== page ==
And in football, Joe Namath and the rest of the Super Bowl champion New York Jets were gearing up for training camp at Hofstra University.
That same weekend, a car, shown above, driven by Sen. Edward M. Kennedy, D-Mass., plunged off a bridge on Chappaquiddick Island near Martha’s Vineyard. Kennedy managed to escape the submerged vehicle, but his passenger, 28-year-old Mary Jo Kopechne, drowned. (Kennedy subsequently pleaded guilty to leaving the scene of an accident and received a suspended two-month jail sentence.)
In 1969, the average family income in the United States was $8,389.00, and the price of gasoline ranged between 29 and 35 cents a gallon. A six pack of Coca Cola was selling for 59 cents and Hershey bar was .10 cents. The cost for a new Ford Mustang was a whopping $2,832.00 for a standard model.
Richard M. Nixon was President of the United States, Woodstock was on the horizon and man was on the Moon.
Standin on your mamas porch
You told me it would last forever
Oh the way you held my hand
I knew that it was now or never
Those were the best days of my life
Bryan Adams — “Back in the Summer of 69”
When I finally find the time to write my book, I’m going to frequent the wireless cabana aside the beach sunny day after sunny day and muse about 1969.
What a year! 1969. The crowning point of the Sixties, of peace, love and happiness….and war, riots and assassinations.
On May, 25, 1961, President John F. Kennedy stood before a joint session of Congress and put out a bold challenge to the American public.
“I believe that this nation should commit itself to achieving the goal, before this decade is out, of landing a man on the moon and returning him safely to Earth.”
A little more than eight years later, on July 20, 1969, Neil Armstrong, mission commander of Apollo 11, became the first man to set foot on the moon. The images of the lunar landing flickered across American television screens from coast to coast that hot summer Sunday.
“That’s one small step for man; one giant leap for mankind ” Armstrong proclaimed as he stepped off the landing module and onto the lunar surface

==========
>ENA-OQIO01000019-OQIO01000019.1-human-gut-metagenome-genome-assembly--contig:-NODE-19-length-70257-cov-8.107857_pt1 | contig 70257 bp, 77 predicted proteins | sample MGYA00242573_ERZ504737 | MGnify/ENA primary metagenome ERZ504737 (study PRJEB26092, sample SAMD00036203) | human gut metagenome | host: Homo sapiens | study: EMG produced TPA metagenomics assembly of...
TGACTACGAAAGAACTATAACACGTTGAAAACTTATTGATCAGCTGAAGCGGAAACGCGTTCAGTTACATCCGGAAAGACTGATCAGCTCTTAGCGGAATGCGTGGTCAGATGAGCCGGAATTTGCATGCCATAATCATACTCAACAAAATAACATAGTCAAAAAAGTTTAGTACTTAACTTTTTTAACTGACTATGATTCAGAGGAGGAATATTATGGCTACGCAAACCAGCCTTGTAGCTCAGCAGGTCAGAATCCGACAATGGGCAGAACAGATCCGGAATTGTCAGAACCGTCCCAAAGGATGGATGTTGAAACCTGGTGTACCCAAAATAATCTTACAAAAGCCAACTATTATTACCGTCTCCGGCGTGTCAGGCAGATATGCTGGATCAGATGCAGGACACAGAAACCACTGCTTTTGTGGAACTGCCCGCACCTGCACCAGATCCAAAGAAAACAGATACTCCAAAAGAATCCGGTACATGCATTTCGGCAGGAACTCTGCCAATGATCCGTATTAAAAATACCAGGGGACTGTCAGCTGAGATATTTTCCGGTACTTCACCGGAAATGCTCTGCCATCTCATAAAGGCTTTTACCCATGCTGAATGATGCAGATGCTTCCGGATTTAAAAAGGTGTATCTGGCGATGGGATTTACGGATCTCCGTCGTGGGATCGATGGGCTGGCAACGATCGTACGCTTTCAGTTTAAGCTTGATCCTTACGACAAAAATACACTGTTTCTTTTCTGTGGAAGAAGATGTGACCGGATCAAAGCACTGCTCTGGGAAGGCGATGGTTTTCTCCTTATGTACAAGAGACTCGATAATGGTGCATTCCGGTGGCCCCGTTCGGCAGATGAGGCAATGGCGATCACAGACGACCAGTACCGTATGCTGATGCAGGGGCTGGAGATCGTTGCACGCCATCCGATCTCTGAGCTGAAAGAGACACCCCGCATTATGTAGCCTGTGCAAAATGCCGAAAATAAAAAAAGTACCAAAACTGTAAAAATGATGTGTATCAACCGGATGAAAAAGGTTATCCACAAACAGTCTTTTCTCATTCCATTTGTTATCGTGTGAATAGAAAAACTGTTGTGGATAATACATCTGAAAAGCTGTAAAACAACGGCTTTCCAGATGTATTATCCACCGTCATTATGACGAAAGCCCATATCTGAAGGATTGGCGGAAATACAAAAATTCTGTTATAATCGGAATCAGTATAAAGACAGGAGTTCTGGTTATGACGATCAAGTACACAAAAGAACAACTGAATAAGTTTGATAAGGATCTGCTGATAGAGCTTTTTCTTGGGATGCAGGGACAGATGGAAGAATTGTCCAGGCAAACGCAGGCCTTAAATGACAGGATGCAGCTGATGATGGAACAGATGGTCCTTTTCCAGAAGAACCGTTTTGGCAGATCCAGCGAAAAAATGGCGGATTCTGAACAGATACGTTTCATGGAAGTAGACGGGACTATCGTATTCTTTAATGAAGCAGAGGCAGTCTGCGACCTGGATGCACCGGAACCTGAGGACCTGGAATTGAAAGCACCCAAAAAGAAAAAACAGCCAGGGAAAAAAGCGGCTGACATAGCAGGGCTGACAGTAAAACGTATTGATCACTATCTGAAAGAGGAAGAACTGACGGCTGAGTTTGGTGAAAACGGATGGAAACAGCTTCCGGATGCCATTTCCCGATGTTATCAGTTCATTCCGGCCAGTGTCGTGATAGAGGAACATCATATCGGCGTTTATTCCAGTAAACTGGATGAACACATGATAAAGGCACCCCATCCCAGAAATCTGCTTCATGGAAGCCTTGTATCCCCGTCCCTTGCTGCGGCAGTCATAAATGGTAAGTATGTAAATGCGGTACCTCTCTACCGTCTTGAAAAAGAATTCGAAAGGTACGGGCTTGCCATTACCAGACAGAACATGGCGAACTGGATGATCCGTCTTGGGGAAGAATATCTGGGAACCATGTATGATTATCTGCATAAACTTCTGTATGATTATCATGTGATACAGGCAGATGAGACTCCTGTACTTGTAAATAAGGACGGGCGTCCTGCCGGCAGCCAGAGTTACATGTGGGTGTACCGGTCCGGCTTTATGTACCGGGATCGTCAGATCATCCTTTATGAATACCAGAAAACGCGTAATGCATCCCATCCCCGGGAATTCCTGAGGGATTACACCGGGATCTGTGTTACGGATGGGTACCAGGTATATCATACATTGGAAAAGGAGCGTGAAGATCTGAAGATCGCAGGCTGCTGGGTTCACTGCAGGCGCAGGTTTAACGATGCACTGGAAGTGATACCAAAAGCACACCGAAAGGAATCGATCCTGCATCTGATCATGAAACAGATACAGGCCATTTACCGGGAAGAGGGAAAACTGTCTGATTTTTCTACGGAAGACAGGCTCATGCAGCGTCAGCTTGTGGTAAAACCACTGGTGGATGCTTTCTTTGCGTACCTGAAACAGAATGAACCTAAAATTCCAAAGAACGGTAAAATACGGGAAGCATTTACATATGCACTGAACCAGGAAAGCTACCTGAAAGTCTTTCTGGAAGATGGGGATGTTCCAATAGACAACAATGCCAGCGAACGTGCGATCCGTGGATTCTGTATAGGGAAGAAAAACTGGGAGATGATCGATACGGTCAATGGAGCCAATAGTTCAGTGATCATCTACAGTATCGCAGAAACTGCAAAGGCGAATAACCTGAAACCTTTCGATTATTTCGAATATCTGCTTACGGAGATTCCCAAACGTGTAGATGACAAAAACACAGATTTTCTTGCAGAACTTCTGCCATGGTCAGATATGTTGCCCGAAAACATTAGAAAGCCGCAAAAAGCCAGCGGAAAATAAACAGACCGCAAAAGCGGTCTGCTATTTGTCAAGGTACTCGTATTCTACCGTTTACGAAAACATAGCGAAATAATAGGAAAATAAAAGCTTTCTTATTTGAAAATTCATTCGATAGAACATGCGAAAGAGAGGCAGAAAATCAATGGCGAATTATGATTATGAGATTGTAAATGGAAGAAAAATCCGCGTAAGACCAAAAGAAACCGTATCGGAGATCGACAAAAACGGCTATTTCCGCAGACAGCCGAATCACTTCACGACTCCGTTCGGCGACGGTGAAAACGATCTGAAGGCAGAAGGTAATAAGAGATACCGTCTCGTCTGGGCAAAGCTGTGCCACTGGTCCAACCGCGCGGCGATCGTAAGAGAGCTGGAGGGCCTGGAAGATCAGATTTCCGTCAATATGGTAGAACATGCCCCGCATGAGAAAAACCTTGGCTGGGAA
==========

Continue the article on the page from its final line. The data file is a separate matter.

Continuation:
It happened. In 1969. Man on the moon.
Early on a Saturday morning that same weekend, Massachusetts Senator Edward Kennedy, the youngest of nine in the Kennedy family, was driving a car with Mary Jo Kopechne when he drove off a bridge near Chappaquiddick Island off Martha’s Vineyard. The Senator swam to safety, but Kopechne died in the car.
It happened. In 1969. Chappaquiddick On the same weekend that Armstrong set foot on the moon.
Ted Kennedy’s brother, President Kennedy, a man of vision, was assassinated in 1963, five years before his brother, Robert Kennedy met a similar fate.
Certainly, those were turbulent times. Malcolm X was killed in 1965; and then, in 1968, Martin Luther King was shot to death.
It was a time of racial disharmony, with riots in New York and Detroit and Los Angeles and hundreds of cities and towns across America.
In the third week of April, 1969, militant black students at Cornell University used force to take over a school building demanding a black studies program.
And later that year, in October, the Weathermen, a radical offshoot of the Students for a Democratic Society, orchestrated the “Days of Rage” riots in Chicago.
Also in October, college students across the country marched as part of a protest against the Vietnam War. Some met with resistance.
It happened. In 1969. Radical times. Racial unrest. Riots. Peace marches.